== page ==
DEFF Research Database (Denmark)

    Leipold, Frank; Kusano, Yukihiro; Hansen, F.

    2010-01-01

    The decontamination of a rotating cutting tool used for slicing in the meat industry by means of atmospheric pressure plasmas is investigated. The target is Listeria monocytogenes, a bacterium which causes listeriosis and can be found in plants and food. The non-pathogenic species, Listeria innocua...

  16. Sterilization of packed matter by means of low temperature atmospheric pressure plasmas

    DEFF Research Database (Denmark)

    Leipold, Frank

    2010-01-01

    Summary form only given. The decontamination of material in closed containers by means of atmospheric pressure plasmas is investigated. The target is Listeria monocytogenes, a bacterium which causes listeriosis and can be found in plants and food. The non-pathogenic species, Listeria innocua...

  17. Effects of imipramine of the orthostatic changes in blood pressure, heart rate and plasma catecholamines

    DEFF Research Database (Denmark)

    Nielsen, J R; Johansen, Torben; Arentoft, A

    1983-01-01

    The effect of imipramine on the orthostatic changes in heart rate, blood pressure and plasma catecholamines were examined in six healthy male subjects on two occasions on high sodium balance (Na+ excretion greater than 120 mmol per day) and on low sodium balance (Na+ excretion less than 110 mmol...

  18. Atmospheric pressure cold plasma synthesis of submicrometer-sized pharmaceuticals with improved physicochemical properties

    NARCIS (Netherlands)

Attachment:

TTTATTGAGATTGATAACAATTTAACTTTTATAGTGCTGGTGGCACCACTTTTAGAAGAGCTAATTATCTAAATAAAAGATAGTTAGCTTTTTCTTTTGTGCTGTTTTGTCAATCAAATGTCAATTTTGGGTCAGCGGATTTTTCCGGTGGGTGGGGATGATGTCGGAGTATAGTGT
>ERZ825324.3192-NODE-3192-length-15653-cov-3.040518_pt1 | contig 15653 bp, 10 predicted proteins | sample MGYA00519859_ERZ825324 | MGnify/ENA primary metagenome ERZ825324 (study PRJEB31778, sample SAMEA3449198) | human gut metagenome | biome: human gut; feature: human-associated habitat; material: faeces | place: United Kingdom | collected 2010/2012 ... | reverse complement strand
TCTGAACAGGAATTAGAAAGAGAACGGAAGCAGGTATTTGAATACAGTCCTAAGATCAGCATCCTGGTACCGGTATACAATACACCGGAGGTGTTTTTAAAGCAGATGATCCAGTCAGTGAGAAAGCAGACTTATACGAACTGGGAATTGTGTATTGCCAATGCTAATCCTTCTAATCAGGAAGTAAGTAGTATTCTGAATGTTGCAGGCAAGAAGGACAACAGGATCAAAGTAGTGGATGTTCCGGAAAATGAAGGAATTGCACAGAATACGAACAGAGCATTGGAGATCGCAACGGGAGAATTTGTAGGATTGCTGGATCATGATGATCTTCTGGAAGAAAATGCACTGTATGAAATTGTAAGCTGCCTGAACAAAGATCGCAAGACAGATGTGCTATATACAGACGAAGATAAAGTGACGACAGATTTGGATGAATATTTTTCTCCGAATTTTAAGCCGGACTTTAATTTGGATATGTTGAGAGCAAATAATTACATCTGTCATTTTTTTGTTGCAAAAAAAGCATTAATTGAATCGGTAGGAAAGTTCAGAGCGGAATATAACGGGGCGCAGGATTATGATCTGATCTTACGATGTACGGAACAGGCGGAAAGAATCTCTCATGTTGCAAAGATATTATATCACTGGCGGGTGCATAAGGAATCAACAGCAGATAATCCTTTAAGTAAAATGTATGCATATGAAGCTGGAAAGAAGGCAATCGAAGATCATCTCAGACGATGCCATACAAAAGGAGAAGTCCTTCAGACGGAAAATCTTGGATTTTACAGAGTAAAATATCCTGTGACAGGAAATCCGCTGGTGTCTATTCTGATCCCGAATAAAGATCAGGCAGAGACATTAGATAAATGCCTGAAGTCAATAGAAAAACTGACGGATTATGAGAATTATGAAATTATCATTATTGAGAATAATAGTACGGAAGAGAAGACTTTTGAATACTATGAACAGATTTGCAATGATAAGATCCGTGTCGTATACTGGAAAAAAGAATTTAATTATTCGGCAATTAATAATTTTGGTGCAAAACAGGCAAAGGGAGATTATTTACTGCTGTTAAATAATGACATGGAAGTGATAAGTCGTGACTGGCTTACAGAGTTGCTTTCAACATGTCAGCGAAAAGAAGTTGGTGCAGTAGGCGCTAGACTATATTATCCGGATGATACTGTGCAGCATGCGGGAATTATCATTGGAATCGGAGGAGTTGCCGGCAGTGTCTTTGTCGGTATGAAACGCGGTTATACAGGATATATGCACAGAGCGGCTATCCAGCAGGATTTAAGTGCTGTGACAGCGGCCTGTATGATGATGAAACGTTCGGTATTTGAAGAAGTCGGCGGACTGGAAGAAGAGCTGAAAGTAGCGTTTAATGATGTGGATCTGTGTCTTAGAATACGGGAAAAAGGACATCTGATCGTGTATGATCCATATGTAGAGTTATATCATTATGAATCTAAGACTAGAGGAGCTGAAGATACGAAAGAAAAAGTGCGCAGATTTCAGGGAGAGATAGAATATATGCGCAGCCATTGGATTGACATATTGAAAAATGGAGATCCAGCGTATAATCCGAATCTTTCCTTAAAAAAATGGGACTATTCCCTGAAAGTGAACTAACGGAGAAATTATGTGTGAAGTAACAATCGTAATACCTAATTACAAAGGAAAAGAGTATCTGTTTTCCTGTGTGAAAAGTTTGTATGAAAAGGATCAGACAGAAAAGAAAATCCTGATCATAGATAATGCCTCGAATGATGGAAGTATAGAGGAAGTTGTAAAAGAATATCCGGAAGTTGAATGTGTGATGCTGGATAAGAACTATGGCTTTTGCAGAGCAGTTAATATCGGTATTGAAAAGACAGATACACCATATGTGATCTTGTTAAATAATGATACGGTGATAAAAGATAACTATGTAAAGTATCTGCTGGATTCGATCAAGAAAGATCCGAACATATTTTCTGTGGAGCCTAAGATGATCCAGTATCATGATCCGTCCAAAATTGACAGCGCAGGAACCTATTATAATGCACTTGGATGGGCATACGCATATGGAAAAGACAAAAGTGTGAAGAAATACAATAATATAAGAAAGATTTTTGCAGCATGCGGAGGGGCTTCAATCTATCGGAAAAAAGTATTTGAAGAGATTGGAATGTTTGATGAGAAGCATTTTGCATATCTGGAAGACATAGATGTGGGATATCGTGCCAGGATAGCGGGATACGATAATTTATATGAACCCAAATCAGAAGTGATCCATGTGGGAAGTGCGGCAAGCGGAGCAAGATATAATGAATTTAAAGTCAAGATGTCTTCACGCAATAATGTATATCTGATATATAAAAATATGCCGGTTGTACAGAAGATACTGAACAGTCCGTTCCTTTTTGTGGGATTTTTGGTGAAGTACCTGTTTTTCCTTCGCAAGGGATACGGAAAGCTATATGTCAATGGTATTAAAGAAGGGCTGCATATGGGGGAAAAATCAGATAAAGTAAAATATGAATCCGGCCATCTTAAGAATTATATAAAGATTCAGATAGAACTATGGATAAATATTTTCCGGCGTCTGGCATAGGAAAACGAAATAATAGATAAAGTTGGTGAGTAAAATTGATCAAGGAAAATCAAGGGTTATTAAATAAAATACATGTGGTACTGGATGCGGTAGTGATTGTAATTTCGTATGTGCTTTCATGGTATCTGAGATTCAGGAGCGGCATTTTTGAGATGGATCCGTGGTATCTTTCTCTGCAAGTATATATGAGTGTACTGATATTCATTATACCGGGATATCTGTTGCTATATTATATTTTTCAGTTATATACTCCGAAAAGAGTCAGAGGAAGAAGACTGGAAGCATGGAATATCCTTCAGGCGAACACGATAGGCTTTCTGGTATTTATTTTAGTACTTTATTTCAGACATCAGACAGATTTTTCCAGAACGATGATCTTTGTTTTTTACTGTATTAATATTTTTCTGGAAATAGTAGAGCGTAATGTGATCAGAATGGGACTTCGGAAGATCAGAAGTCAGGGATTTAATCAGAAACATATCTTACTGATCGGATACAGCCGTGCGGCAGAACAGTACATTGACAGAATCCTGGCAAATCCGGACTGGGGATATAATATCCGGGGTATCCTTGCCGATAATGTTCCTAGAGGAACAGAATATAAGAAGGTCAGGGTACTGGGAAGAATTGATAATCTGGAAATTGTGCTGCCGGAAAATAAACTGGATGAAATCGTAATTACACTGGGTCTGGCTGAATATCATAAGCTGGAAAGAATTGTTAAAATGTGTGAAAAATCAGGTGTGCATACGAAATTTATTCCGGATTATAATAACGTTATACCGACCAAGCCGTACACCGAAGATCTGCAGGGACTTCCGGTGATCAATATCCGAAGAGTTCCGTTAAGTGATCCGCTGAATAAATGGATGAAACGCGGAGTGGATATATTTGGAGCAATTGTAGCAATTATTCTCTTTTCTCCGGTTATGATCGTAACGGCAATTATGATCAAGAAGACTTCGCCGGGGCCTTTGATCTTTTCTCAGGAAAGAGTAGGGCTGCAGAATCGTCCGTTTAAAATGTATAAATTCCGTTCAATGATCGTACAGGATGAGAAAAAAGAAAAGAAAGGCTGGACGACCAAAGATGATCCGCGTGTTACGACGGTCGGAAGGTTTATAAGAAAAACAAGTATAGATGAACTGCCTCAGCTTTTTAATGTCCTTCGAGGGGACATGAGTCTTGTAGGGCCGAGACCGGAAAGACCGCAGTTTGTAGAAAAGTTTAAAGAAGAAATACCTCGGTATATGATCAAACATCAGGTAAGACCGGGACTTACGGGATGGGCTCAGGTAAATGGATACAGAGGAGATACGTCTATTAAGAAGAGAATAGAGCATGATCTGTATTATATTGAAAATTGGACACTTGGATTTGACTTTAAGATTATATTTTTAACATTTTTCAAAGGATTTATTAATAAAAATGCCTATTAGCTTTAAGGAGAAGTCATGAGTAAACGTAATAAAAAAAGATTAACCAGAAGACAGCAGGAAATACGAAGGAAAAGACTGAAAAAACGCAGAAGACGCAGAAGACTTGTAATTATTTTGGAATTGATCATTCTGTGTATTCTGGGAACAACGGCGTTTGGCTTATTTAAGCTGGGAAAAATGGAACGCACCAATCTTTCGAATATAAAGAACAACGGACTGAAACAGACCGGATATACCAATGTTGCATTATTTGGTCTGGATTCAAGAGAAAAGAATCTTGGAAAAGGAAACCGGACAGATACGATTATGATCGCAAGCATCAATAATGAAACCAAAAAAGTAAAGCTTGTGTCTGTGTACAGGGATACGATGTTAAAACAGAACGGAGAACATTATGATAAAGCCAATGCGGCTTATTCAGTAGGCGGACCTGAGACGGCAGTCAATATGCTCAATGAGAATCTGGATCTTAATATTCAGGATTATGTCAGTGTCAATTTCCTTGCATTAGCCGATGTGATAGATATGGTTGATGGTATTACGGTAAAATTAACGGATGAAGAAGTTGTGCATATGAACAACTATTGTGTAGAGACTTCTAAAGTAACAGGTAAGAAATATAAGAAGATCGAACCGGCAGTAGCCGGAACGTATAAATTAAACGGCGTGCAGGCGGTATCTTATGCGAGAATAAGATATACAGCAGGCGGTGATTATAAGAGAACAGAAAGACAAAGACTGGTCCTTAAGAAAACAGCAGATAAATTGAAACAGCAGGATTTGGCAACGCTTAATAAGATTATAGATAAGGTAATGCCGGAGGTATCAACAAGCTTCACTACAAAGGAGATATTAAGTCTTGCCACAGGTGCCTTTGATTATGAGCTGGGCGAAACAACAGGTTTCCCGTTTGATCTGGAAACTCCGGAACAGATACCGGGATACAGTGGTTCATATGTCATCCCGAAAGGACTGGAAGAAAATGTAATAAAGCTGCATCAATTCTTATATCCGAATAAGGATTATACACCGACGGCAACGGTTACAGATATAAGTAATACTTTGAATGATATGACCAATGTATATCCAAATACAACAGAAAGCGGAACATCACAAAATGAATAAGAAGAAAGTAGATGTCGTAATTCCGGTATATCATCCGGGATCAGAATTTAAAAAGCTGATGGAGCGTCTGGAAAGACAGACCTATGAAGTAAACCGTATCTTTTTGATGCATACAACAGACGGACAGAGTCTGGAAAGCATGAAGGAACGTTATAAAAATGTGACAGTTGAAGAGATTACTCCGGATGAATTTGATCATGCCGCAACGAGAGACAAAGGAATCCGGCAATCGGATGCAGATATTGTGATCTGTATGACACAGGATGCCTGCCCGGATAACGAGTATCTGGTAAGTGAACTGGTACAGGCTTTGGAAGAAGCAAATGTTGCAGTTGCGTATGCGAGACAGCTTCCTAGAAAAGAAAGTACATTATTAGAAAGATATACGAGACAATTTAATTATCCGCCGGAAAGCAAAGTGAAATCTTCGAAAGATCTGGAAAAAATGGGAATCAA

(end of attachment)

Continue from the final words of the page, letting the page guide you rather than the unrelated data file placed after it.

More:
Radacsi, N.; Ambrus, R.; Szabó-Révész, P.; Heijden, A.E.D.M. van der; Horst, J.H. ter

    2012-01-01

    A reduction in particle size is one of the strategies to enhance the dissolution behavior of low water-soluble drugs such as niflumic acid. Atmospheric pressure cold plasma crystallization is a novel technique to achieve such submicrometer particles. This technique uses a surface dielectric barrier

  19. Current-vortex filament model of nonlinear Alfven perturbations in a finite-pressure plasma

    NARCIS (Netherlands)

    Lakhin, V. P.; Schep, T. J.; Westerhof, E.

    1998-01-01

    A low-beta, two-fluid model is shown to possess solutions in the form of current-vortex filaments. The model can be viewed as that of reduced magnetohydrodynamics, extended with electron inertia, the Hall term and parallel electron pressure. These drift-Alfven filaments are the plasma analogs of poi

  20. Plasma flow structures as analytical solution of a magneto-hydro-dynamic model with pressure

    Science.gov (United States)

    Paccagnella, R.

    2012-03-01

    In this work starting from a set of magnetohydrodynamic (MHD) equations that describe the dynamical evolution for the pressure driven resistive/interchange modes in a magnetic confinement system, global solutions for the plasma flow relevant for toroidal pinches like tokamaks and reversed field pinches (RFPs) are derived. Analytical solutions for the flow stream function associated with the dominant modes are presented.

  1. Atmospheric pressure cold plasma synthesis of submicrometer-sized pharmaceuticals with improved physicochemical properties

    NARCIS (Netherlands)